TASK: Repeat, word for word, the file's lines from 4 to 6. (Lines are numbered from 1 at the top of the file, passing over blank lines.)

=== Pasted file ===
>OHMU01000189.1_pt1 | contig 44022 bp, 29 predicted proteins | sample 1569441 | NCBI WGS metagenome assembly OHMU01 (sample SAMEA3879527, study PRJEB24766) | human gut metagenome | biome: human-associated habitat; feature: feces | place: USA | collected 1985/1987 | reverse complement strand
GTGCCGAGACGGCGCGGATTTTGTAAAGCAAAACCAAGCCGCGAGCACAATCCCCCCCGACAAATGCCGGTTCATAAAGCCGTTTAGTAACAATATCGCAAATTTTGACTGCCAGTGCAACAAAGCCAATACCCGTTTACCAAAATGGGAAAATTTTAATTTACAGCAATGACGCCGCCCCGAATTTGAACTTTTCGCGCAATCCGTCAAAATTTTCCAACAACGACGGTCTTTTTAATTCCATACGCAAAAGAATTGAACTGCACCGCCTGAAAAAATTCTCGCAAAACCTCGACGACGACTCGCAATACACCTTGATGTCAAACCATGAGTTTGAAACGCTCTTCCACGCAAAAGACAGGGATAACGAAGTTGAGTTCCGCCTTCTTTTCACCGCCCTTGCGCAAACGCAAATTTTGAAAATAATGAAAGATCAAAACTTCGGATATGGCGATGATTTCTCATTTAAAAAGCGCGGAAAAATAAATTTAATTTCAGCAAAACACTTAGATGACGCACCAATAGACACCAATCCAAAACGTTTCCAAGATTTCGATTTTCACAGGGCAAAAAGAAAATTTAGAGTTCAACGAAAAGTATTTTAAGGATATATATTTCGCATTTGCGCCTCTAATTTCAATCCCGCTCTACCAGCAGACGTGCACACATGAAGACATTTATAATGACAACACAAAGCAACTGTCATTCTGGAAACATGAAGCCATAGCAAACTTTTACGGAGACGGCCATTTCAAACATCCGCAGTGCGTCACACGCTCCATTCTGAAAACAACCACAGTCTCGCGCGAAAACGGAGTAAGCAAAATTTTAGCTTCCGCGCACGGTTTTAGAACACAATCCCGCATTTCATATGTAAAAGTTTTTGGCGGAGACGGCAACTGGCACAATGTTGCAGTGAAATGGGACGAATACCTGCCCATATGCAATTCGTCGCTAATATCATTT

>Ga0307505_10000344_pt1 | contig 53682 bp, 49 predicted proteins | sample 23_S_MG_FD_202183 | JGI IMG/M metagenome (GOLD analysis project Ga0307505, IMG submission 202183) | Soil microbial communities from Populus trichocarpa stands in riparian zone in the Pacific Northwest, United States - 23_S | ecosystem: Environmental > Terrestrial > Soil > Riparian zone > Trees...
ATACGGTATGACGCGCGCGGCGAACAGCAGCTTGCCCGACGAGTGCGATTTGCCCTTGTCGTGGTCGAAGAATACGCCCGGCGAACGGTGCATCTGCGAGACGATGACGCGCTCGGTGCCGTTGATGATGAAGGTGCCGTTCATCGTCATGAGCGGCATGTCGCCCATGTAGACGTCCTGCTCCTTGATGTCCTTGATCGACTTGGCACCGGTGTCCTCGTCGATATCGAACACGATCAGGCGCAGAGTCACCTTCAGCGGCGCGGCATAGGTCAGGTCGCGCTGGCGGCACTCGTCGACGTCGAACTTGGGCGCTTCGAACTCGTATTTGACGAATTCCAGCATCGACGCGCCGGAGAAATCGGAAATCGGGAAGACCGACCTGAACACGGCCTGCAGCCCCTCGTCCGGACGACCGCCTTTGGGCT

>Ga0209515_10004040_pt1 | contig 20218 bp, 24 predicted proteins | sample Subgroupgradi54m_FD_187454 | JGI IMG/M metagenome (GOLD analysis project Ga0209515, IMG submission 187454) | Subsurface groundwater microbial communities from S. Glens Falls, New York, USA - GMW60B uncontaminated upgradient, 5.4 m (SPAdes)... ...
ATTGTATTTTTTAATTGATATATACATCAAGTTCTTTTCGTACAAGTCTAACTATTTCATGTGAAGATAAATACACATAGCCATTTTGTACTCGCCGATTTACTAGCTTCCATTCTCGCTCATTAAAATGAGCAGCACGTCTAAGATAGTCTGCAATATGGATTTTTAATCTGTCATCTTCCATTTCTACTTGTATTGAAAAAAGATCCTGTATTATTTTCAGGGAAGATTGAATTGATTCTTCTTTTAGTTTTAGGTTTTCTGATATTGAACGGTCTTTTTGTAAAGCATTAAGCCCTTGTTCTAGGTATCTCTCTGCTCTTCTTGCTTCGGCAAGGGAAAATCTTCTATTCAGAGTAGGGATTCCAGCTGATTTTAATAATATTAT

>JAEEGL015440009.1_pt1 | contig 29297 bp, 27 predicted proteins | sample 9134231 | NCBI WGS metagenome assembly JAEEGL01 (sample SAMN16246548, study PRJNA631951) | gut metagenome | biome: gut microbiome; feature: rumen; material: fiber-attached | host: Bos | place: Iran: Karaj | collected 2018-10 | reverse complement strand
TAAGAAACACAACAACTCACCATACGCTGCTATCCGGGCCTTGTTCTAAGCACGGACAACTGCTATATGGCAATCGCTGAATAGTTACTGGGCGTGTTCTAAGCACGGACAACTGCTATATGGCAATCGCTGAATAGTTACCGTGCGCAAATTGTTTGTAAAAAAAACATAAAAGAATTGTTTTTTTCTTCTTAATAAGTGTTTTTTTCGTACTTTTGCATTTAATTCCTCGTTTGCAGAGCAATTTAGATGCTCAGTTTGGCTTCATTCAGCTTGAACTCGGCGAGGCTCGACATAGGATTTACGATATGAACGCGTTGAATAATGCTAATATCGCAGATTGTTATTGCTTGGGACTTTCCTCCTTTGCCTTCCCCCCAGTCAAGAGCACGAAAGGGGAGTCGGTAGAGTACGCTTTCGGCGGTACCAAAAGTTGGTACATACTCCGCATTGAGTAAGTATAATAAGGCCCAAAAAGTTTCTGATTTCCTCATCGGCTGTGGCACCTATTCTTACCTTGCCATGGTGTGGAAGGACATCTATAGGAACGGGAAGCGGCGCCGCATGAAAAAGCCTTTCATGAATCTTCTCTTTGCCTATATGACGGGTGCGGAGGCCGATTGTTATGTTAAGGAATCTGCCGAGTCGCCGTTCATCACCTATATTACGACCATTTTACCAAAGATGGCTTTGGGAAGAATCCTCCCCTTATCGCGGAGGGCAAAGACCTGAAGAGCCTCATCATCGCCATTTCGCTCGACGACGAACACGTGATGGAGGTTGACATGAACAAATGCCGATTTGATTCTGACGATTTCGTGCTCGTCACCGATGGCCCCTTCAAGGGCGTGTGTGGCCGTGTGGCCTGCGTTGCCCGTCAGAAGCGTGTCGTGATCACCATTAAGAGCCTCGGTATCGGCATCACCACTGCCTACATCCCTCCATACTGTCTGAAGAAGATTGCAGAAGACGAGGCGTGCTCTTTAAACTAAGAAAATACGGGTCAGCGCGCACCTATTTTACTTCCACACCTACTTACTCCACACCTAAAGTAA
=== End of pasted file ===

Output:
ATACGGTATGACGCGCGCGGCGAACAGCAGCTTGCCCGACGAGTGCGATTTGCCCTTGTCGTGGTCGAAGAATACGCCCGGCGAACGGTGCATCTGCGAGACGATGACGCGCTCGGTGCCGTTGATGATGAAGGTGCCGTTCATCGTCATGAGCGGCATGTCGCCCATGTAGACGTCCTGCTCCTTGATGTCCTTGATCGACTTGGCACCGGTGTCCTCGTCGATATCGAACACGATCAGGCGCAGAGTCACCTTCAGCGGCGCGGCATAGGTCAGGTCGCGCTGGCGGCACTCGTCGACGTCGAACTTGGGCGCTTCGAACTCGTATTTGACGAATTCCAGCATCGACGCGCCGGAGAAATCGGAAATCGGGAAGACCGACCTGAACACGGCCTGCAGCCCCTCGTCCGGACGACCGCCTTTGGGCT

>Ga0209515_10004040_pt1 | contig 20218 bp, 24 predicted proteins | sample Subgroupgradi54m_FD_187454 | JGI IMG/M metagenome (GOLD analysis project Ga0209515, IMG submission 187454) | Subsurface groundwater microbial communities from S. Glens Falls, New York, USA - GMW60B uncontaminated upgradient, 5.4 m (SPAdes)... ...
ATTGTATTTTTTAATTGATATATACATCAAGTTCTTTTCGTACAAGTCTAACTATTTCATGTGAAGATAAATACACATAGCCATTTTGTACTCGCCGATTTACTAGCTTCCATTCTCGCTCATTAAAATGAGCAGCACGTCTAAGATAGTCTGCAATATGGATTTTTAATCTGTCATCTTCCATTTCTACTTGTATTGAAAAAAGATCCTGTATTATTTTCAGGGAAGATTGAATTGATTCTTCTTTTAGTTTTAGGTTTTCTGATATTGAACGGTCTTTTTGTAAAGCATTAAGCCCTTGTTCTAGGTATCTCTCTGCTCTTCTTGCTTCGGCAAGGGAAAATCTTCTATTCAGAGTAGGGATTCCAGCTGATTTTAATAATATTAT